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Kathua Rape Horror: Does the 'Motive' Behind Crime Account for Genocide?

You don’t need gas chambers and killing fields to have a genocide. Its intention can be inferred from actions such as systematic expulsion or rape, if the likely outcome is the physical or biological destruction of a group.

Avi Singh |

Updated:April 14, 2018, 5:54 PM IST
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Kathua Rape Horror: Does the 'Motive' Behind Crime Account for Genocide?
News18 Creatives by Mir Suhail.
Gang rape and murder is a horrific crime - a crime warranting the harshest penalties in every country in the world. Yet, there are circumstances when such a crime is not just a crime where it is committed, but becomes an international crime – one which under international law every country in the world is mandated to act against, and prevent.

After the holocaust of World War II, every nation in the world signed up to ensure that a genocide, of any scale must not only be severally punished as a crime against civilisation, but also prevented.

The Genocide Convention of 1948 applies to crimes such as murder, rape, expulsion from homes, etc. if committed with the intent to destroy, in whole, or in part, a national, ethnical, racial, or religious group. Causing serious mental or physical harm to members of a group, with such intent, is defined as genocide, as is deliberately inflicting on the group unbearable conditions of life is genocide.

Who can be punished for genocide? Those that commit it, of course. Also those who incite others to commit it. Obviously, those who abet and conspire, as well as those who are complicit in its commission.

Who can punish? Genocide is a crime which is universal. Regardless of where it is committed, it is a crime against every nation, and every nation is bound to punish those who commit it.

India has ratified the convention, and indeed was a prime mover to make genocide an international crime. The fact that India has failed to make genocide a domestic crime only means that it is in violation of one part of the convention - its obligation to not only punish the crime of genocide, but also to enact a law to do so; not that it is not bound by its substance. It is required to act against crimes of this nature. It is still an international crime.

Nor does it matter that India has not signed the Rome Statute establishing the International Criminal Court. Just because the ICC does not have jurisdiction over events in India, does not mean that the international crime of genocide, and its established interpretation, does not apply to India, and events in India.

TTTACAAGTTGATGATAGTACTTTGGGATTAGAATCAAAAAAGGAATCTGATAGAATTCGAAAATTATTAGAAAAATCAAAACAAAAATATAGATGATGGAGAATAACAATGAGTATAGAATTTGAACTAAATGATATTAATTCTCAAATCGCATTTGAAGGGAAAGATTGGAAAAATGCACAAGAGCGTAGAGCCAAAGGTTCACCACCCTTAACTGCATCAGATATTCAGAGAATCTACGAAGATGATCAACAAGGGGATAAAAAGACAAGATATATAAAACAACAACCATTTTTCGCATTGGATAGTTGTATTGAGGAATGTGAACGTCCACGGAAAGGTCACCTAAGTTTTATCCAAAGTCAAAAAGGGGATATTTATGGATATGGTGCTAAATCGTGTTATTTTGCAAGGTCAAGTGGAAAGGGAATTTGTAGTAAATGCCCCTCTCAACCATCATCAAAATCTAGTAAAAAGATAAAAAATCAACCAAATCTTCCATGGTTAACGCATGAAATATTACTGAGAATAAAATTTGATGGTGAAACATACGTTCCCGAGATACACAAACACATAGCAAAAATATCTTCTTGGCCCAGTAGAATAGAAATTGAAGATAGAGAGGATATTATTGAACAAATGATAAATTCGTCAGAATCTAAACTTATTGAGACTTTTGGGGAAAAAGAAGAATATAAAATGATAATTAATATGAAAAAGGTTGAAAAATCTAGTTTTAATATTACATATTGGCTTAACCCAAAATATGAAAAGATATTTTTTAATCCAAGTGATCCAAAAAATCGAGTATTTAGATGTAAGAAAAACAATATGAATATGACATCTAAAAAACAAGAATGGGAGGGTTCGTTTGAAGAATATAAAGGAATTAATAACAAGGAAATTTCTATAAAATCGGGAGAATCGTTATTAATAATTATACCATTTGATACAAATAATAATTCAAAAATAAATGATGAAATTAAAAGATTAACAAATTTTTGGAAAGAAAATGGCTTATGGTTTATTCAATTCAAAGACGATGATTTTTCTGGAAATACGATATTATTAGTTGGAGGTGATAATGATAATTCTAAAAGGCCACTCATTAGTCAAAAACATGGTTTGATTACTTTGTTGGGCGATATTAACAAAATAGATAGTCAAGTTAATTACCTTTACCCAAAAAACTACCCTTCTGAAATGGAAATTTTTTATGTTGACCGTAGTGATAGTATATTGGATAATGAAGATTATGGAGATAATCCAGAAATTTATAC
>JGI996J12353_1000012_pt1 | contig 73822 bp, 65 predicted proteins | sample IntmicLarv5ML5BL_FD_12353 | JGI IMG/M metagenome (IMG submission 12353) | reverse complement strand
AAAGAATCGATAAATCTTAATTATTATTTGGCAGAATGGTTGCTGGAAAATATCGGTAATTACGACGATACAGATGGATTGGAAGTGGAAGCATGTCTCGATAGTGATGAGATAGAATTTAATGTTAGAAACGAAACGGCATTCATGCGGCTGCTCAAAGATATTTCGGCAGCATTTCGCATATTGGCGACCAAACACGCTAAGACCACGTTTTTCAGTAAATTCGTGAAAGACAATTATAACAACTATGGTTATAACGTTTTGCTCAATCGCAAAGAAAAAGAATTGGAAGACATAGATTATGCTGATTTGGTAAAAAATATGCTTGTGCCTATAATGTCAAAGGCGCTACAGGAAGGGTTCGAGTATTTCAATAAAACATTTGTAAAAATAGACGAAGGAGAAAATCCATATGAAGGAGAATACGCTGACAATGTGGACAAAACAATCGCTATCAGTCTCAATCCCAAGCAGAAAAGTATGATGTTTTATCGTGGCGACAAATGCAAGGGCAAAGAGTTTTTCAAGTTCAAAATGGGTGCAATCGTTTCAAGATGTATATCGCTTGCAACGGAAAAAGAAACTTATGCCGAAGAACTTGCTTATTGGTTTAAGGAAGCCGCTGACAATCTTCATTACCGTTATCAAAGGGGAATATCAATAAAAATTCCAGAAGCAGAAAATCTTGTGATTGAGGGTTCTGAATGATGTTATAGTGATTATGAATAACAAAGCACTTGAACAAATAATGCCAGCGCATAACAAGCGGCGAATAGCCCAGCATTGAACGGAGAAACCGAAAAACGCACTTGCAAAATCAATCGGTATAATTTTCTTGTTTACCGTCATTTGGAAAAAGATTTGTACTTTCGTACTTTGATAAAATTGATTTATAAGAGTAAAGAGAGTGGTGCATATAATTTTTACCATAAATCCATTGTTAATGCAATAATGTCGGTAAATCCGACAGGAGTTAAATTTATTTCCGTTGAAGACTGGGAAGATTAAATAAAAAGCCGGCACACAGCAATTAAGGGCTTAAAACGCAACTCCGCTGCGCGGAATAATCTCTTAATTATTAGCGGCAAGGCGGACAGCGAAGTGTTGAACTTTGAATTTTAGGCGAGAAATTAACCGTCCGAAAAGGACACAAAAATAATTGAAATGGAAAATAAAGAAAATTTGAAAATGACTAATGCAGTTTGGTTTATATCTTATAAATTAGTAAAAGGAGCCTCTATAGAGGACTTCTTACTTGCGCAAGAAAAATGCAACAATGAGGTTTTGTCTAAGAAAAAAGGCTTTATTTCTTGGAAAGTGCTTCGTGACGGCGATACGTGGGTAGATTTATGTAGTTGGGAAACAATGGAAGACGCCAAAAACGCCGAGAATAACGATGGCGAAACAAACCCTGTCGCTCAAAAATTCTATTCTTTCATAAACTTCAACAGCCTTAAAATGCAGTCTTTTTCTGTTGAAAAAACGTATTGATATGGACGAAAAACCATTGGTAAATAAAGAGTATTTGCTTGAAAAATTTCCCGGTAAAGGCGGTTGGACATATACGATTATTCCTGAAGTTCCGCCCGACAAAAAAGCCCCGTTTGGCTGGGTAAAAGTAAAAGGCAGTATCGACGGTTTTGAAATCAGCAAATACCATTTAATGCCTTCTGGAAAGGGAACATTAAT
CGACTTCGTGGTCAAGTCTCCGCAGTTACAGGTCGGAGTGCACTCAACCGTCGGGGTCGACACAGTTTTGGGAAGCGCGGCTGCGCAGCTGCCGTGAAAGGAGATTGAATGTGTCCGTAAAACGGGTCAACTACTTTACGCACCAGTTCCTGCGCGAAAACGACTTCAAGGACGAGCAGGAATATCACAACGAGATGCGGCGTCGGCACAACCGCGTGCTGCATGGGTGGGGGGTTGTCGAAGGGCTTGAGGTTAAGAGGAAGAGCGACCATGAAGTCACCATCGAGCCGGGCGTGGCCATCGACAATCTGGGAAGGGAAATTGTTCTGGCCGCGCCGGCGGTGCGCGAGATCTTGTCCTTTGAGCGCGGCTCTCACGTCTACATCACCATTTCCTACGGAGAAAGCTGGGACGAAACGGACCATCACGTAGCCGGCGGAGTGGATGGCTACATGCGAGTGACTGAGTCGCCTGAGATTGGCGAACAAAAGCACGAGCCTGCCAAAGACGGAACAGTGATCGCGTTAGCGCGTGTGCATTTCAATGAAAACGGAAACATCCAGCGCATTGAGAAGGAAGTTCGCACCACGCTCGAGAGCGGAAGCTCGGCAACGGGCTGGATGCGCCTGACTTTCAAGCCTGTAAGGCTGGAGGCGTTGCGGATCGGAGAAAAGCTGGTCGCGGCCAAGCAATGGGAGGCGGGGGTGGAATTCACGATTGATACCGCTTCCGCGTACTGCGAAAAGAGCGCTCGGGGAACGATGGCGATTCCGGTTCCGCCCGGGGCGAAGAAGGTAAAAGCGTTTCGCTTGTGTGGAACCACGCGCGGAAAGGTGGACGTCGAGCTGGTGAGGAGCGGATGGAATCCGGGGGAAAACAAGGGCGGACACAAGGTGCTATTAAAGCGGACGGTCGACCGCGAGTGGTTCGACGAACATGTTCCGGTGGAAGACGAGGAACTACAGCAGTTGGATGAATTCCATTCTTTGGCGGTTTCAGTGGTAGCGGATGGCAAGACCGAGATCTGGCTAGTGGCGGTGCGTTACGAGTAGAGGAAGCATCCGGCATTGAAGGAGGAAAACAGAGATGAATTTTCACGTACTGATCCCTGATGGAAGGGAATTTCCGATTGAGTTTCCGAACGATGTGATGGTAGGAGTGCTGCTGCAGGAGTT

In this context, the question is, was the horrific gangrape and murder of a 10-year-old child committed in Kathua, committed with the intent to destroy in whole, or in part, the Bakherwal community of nomads. Reports on the chargesheet filed by the Crime Branch of the State Police tend to suggest so. That warrants that a charge of genocide to brought, defended, and adjudicated.

Crimes committed in Rwanda, the former Yugoslavia, and elsewhere have resulted in international courts determining what genocide is. They have determined that even one single act is genocide if done with an intention to destroy a part of a group. Rape and sexual assault of members of a group conducted with genocidal intent is causing serious bodily harm, and thus contributes or tends to contribute to the destruction of all or part of the group. Causing members of a group to have unbearable conditions of life include systematic expulsion from their homes, which is aimed, ultimately at the group’s physical destruction is genocide.

You don’t need gas chambers and killing fields to have a genocide. Its intention can be inferred from actions such as systematic expulsion or rape, if the likely outcome is the physical or biological destruction of a group. The key is the intent, and the circumstances – political and otherwise – of the expressed intent and act. If groups and individuals have been attacking and burning the homes of Bakherwals, and in one instance, gangraping and murdering a girl belonging to the ethnic community, it is a circumstance that supports a finding that the act of rape was done with genocidal intent.

The term genocide evokes a long history of law and conflict. It is often misused and misunderstood, but international courts and tribunals have developed the term sufficiently, so that we have no excuse not to confront it when it stares us in the face, as it does right now in the form of the motive of the Kathua gangrape and murder accused. Much of the outrage against the horrifying incident is understandably driven by the sense that the brutalised child could be any of our daughters. Except it is equally important to remember that she was not. She was the daughter of a Bakherwal Muslim, a community seemingly systematically persecuted.

To acknowledge that, e must therefore ask the question whether it constitutes genocide, and it must be answered through a judicial process that relies on the interpretation of the Genocide Convention. Only then can we do justice to the loss of a child, to the loss of community, and the loss of a sense that civilisation always prevails.

(Avi Singh is an advocate who specialises in transnational law and serves as the Additional Standing Counsel for the government of NCT of Delhi. Views are personal)

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